Analyze the role of the heroic ideal and heroic paradox in Beowulf.

Expert Answers
vangoghfan eNotes educator| Certified Educator
I'm not entirely sure what you mean by "the heroic paradox," and even the term "heroic ideal" is a bit broad.  Let me, however, try to give you some answers anyway.

Several heroic ideals are mentioned immediately in Beowulf, particularly in the opening lines:

So. The Spear-Danes in days gone by

and the kings who ruled them had courage and greatness.

We have heard of those princes' heroic campaigns. (Heaney translation)

Among the heroic ideals suggested here and in the ensuing lines are the following:

  • courage (2)
  • heroism (3)
  • skill in fighting (3)
  • victory in battle (9-11)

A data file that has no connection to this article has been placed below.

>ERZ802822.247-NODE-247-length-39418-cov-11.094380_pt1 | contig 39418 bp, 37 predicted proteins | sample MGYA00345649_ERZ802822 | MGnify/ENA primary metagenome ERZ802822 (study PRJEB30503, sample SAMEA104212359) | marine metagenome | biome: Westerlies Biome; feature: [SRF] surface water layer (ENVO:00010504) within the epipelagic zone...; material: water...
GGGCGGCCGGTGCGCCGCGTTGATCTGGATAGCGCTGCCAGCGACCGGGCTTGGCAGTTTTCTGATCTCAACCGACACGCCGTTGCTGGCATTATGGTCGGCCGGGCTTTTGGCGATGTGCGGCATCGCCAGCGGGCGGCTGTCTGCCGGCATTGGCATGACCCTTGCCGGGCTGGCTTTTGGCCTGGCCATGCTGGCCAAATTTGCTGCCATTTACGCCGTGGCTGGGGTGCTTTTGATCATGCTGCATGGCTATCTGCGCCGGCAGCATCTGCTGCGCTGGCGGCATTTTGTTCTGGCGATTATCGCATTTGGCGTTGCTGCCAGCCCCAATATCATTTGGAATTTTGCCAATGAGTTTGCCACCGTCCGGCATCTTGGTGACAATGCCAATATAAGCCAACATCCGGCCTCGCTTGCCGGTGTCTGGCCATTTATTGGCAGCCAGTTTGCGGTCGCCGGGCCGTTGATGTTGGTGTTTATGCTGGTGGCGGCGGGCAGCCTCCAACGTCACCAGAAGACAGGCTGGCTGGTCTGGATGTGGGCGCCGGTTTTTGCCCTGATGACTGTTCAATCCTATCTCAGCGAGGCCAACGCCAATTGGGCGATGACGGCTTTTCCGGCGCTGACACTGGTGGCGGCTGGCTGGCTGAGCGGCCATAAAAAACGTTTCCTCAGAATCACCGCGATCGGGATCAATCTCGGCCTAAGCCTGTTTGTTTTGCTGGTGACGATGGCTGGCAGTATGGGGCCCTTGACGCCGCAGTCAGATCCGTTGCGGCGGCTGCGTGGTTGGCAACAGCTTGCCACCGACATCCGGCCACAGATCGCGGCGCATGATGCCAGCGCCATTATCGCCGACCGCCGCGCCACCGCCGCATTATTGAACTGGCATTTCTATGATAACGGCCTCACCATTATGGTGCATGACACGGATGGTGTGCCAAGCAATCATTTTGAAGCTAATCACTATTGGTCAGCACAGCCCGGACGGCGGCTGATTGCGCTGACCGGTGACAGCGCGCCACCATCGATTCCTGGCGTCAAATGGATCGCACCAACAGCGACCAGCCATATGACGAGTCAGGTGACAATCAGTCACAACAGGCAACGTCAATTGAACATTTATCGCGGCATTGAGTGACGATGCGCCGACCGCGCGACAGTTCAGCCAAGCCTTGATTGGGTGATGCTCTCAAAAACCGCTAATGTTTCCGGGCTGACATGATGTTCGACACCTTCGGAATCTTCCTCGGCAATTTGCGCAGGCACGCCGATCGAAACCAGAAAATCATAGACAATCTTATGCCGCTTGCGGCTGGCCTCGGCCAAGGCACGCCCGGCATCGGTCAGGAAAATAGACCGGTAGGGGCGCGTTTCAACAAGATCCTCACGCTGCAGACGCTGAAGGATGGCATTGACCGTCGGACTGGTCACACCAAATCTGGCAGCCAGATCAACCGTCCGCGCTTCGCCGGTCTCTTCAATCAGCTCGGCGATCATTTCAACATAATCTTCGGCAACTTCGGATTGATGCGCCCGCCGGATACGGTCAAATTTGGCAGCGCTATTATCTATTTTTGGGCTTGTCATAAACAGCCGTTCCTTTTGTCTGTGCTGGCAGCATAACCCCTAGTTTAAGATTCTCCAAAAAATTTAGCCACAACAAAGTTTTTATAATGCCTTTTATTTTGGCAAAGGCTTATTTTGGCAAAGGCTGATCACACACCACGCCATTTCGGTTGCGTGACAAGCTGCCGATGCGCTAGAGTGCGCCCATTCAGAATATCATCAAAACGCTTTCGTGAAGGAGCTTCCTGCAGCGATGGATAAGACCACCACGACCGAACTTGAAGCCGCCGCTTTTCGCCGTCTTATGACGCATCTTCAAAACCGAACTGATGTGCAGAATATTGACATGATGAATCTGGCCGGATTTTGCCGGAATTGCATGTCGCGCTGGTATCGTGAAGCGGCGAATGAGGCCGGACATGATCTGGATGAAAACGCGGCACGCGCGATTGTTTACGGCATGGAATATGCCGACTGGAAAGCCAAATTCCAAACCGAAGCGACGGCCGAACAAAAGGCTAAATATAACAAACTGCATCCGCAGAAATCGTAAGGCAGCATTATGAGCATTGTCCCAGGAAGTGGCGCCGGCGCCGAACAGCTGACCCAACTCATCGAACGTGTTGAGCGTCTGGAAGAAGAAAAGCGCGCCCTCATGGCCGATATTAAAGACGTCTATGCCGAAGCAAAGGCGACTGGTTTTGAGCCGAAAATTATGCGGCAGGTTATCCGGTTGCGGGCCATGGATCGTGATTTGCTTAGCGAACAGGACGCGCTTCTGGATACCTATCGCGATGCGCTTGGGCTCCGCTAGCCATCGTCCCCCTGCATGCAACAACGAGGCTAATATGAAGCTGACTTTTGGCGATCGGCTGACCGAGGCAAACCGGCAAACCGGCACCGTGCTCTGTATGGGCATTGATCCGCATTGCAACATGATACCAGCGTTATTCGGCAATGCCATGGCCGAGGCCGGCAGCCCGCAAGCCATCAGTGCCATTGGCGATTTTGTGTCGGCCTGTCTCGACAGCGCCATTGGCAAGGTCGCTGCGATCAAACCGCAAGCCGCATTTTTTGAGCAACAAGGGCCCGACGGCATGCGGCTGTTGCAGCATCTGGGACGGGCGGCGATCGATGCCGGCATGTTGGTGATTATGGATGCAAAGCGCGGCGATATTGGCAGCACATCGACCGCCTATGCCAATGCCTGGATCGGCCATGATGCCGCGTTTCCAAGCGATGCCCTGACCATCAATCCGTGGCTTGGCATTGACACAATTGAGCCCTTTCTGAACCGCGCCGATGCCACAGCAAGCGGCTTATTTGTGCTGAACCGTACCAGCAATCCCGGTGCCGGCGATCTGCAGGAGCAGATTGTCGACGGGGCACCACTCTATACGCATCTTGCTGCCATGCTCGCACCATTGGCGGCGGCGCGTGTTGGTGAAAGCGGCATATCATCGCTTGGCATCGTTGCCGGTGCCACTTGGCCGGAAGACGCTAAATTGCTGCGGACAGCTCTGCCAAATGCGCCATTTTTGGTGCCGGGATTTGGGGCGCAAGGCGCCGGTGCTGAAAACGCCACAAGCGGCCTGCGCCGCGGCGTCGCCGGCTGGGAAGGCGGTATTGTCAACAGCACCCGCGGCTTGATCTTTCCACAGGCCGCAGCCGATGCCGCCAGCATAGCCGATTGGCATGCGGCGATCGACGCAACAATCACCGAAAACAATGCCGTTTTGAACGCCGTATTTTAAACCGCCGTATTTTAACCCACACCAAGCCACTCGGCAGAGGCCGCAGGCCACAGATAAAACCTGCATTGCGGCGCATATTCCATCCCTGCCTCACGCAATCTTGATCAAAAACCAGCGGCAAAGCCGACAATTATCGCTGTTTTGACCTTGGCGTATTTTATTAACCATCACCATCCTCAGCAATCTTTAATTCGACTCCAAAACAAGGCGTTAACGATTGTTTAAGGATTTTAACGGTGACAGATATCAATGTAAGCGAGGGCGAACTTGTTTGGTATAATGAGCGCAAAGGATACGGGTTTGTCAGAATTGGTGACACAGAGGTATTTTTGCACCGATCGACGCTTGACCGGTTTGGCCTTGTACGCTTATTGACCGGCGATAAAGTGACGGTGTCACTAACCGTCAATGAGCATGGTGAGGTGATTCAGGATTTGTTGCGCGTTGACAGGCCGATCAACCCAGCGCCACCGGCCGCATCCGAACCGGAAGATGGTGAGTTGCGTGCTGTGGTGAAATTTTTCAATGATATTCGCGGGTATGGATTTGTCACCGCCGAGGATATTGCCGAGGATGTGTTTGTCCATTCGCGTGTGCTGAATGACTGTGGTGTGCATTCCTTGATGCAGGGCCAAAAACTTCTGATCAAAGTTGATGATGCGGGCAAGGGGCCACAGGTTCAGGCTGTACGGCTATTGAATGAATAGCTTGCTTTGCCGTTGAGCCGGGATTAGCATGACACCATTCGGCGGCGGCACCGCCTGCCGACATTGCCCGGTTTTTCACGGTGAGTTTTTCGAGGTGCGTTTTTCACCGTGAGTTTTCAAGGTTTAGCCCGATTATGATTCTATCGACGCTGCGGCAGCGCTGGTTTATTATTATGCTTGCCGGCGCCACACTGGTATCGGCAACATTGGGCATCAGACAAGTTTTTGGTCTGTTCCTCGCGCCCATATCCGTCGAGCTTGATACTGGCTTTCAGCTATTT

• generosity (20-21)
  • concern for his people (20-21)
  • loyalty to God (72)
  • loyalty to those who are loyal to him (72)
  • restraint in the exercise of his power (73)
  • providing for his loyal followers (80-81)
  • loyalty to family (84-85)

Perhaps the most obvious paradox concerning heroism is that no matter how good a hero is, his death is inevitable.  Not even the brave, generous, and loyal can escape mutability and death.  This fact is implied in line 21 and is openly emphasized in lines 26-52. It is implied again in lines 54-64. The entire poem, of course, will emphasize this paradox: Beowulf, the great hero, will die just as surely as anyone else, and the poem that begins by describing one magnificent funeral will end by describing another one as well.